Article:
Cavitation occurs when, through one process or another, water is stretched. Because water isn’t very strong in tension, too much of a pull will cause it to form little bubbles of sensibly vacuum within the flow (cavities), as the water is ripped apart. These cavities in the flow aren’t stable and rapidly collapse as soon as the surrounding fluid reaches any significant pressure. The bubbles themselves are individually tiny, but their destructive power can be quite dramatic, as I will explain in a later post.

It is a concern when dealing with high-pressure water systems, because water has to flow relatively rapidly into the high-pressure cylinders of a pump, as the piston pulls back at the beginning of a cycle. If the inlet valves are too small, or the supply pressure is too low, then the water cannot enter the cylinder fast enough to fill the void left as the piston is drawn back. This causes small cavities to form in the water inside the cylinder. One the piston reverses, and the fluid inside the piston is pressured on the pressure stroke, the cavities collapse.

Figure 3. High-pressure pump schematic

No problem, you might think, since one is merely refilling a hole. But that is not the case. Because the bubble does not close symmetrically as it collapses. Rather, at a certain point it will fold over (the term is “involute”) and a tiny jet, known as a Munroe jet, is formed by the convergence of the collapsing walls.

Figure 4. Schematic showing the development of a micro-jet within the collapsing cavity.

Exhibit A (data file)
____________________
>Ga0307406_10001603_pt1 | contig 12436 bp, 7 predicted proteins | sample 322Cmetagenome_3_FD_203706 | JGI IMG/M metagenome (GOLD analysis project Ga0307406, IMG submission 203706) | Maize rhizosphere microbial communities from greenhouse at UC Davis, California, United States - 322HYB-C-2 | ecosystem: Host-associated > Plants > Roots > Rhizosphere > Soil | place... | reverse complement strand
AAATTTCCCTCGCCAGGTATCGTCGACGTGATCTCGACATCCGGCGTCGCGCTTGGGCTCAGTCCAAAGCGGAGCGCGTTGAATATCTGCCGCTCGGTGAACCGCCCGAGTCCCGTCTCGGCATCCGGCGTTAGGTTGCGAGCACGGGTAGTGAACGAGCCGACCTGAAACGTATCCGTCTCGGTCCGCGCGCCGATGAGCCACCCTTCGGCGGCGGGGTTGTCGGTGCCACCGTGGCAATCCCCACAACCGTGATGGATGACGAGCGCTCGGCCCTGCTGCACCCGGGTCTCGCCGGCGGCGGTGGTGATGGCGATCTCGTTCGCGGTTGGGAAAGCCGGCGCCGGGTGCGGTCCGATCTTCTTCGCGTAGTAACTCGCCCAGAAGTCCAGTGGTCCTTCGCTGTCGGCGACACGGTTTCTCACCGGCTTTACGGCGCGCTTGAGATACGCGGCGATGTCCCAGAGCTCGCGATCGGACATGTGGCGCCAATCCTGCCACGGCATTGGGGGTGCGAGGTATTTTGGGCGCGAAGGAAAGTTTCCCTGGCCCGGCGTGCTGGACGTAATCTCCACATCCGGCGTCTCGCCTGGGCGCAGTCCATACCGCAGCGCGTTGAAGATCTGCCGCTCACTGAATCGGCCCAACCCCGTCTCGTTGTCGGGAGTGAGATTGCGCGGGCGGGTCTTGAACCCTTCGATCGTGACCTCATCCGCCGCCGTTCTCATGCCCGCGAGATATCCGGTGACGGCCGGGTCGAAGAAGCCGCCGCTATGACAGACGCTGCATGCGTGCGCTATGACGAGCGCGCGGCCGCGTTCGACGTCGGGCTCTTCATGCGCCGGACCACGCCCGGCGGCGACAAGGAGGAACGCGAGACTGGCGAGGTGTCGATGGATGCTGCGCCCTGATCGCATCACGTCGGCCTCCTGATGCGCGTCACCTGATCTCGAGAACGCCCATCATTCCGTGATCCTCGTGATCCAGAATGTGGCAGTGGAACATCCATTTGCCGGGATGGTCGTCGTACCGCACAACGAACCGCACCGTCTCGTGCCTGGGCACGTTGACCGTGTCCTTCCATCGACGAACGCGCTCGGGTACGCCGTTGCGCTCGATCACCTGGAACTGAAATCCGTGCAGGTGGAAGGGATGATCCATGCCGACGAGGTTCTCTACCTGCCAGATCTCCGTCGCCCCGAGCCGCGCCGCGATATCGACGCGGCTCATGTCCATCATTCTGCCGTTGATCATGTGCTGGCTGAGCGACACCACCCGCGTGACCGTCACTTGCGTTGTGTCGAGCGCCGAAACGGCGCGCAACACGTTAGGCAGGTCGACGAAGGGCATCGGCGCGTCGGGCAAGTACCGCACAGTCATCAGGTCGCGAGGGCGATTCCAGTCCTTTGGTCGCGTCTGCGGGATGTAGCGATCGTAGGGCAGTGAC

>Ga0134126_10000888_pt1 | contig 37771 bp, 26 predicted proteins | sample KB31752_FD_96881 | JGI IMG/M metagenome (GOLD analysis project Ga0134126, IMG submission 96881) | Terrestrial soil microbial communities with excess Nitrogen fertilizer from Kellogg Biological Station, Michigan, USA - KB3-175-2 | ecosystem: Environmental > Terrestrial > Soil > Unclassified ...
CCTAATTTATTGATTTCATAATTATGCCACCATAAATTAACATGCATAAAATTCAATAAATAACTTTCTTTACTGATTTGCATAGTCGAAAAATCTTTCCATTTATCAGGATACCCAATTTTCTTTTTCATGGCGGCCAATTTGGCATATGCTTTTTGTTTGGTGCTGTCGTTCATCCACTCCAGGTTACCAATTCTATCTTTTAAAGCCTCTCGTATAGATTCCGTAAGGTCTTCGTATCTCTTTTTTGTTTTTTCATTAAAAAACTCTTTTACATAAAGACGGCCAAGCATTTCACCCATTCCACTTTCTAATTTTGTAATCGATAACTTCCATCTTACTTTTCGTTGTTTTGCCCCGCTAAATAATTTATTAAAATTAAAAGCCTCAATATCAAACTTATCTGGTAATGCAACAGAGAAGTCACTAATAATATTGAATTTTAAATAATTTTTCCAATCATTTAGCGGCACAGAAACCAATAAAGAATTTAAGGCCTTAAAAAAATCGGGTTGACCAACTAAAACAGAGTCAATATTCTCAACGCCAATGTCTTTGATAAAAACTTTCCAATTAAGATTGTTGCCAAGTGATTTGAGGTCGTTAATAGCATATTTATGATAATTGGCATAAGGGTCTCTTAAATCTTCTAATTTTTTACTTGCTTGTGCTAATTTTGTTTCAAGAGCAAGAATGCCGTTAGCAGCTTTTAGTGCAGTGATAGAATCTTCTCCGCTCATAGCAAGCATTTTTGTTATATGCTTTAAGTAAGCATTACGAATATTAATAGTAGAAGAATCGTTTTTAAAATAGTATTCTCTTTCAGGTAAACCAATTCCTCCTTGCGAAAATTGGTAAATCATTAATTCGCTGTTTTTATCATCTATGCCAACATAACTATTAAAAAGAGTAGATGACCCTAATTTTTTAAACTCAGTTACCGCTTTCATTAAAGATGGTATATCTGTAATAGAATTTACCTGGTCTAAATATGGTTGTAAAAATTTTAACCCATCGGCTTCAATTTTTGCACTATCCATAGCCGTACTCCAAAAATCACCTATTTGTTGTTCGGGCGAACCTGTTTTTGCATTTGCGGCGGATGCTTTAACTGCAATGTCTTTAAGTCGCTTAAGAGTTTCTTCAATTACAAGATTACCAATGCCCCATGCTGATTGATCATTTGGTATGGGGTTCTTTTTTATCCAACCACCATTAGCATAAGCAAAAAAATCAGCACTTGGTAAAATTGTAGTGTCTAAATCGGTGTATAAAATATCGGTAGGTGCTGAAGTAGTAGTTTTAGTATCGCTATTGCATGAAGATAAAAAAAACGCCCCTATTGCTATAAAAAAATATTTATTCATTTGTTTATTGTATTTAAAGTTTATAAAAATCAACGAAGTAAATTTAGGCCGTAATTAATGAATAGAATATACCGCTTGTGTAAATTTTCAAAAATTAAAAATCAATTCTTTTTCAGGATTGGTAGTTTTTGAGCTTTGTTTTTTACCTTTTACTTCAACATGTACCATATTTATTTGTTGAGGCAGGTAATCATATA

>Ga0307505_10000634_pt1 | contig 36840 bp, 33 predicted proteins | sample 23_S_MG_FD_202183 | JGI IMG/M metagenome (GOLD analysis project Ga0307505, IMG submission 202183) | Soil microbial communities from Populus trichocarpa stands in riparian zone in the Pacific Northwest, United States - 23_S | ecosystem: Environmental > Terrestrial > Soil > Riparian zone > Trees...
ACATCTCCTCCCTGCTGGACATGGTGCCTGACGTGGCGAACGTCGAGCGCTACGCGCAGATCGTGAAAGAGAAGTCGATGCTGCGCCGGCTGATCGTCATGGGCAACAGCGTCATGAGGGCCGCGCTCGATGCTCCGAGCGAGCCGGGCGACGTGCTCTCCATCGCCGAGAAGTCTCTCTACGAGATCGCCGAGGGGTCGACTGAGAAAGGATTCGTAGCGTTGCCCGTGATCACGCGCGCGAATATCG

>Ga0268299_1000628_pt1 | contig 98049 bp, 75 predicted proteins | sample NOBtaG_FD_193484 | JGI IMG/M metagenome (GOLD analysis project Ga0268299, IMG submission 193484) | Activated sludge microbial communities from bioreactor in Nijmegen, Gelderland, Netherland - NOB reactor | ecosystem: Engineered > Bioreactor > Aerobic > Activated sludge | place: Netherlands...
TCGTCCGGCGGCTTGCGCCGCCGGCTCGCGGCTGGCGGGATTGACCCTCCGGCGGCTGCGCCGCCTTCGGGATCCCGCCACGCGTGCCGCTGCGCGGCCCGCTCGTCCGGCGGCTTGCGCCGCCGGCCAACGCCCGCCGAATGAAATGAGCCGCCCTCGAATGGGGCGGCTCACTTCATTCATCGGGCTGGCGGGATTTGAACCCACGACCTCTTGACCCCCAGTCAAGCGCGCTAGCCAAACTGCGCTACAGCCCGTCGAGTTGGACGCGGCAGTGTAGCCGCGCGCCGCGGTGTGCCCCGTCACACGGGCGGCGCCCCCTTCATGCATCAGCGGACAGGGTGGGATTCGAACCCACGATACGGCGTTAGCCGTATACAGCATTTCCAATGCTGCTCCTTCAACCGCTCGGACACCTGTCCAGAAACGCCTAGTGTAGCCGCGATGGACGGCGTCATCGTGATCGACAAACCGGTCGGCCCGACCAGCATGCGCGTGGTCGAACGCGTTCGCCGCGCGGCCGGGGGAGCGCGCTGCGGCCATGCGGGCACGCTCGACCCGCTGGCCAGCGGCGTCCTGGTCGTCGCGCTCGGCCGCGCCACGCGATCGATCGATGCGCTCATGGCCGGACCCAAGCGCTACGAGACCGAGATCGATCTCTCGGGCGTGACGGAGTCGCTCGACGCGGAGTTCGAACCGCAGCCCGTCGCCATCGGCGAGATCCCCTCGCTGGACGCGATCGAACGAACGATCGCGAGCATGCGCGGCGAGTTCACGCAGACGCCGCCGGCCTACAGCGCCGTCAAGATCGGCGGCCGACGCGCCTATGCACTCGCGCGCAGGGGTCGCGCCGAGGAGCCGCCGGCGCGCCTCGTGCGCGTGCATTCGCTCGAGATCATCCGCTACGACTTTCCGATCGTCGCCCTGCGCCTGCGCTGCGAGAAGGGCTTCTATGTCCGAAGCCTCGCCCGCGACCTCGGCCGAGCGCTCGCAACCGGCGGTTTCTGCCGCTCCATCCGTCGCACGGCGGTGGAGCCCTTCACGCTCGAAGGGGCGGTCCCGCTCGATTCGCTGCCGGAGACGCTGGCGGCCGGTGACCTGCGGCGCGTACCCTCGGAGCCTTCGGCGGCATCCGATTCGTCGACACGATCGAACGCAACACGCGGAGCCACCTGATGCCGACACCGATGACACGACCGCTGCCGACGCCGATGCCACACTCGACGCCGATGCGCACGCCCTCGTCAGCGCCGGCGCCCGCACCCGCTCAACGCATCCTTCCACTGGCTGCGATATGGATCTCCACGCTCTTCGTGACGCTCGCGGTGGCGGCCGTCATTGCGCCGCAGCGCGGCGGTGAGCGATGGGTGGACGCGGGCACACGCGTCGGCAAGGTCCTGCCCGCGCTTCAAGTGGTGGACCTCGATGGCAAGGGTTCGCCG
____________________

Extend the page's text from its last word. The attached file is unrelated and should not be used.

These bubbles collapse very rapidly, and are normally very small, but, under very rigorous conditions Al Ellis at USCD was able to capture photographs of bubble collapse showing stages within the above sequence:

Figure 5. Photographs of bubble collapse (Al Ellis UCSD)

The acceleration effect from adjacent wall convergence and collapse has been known and used for years in the development of shaped charges for demolition.

Figure 6. Schematic showing the development of a cutting jet (Munroe jet)

Dr. Baird at MS&T has taken photographs showing the development of this jet from a linear shaped charge, showing that it is not quite as smooth a cutting blade at that scale as it is in the much smaller collapse of the cavitation bubble. The explosive is initiated from the rhs and as the initiation moves along the charge the copper walls of the inner liner collapse together to form the jet. The colors on the liner were used to help monitor the relative displacement of different points on the charge as it reacted.

Figure 7. Formation of a jet during the collapse of a linear shaped charge (Dr. Jason Baird MS&T)

The jet formed in a linear charge is sufficiently powerful that it can, virtually instantaneously, cut through steel bars and armor plate, and is thus useful, for example, in bridge demolition. The small jet from a cavitation bubble collapse is much smaller, though as I will show in a later post, is also extremely powerful.

If cavitation is allowed to continue for long within a high-pressure pump system it will destroy the pump. That is why, where there is concern that it might occur, the high-pressure pump is itself supplied by a lower pressure unit (we typically used one that delivered at 60 psi) that ensures that there is always positive pressure within the pump cylinders. (This was also discussed in an earlier post).

But I will return to explain more about this in the next few posts.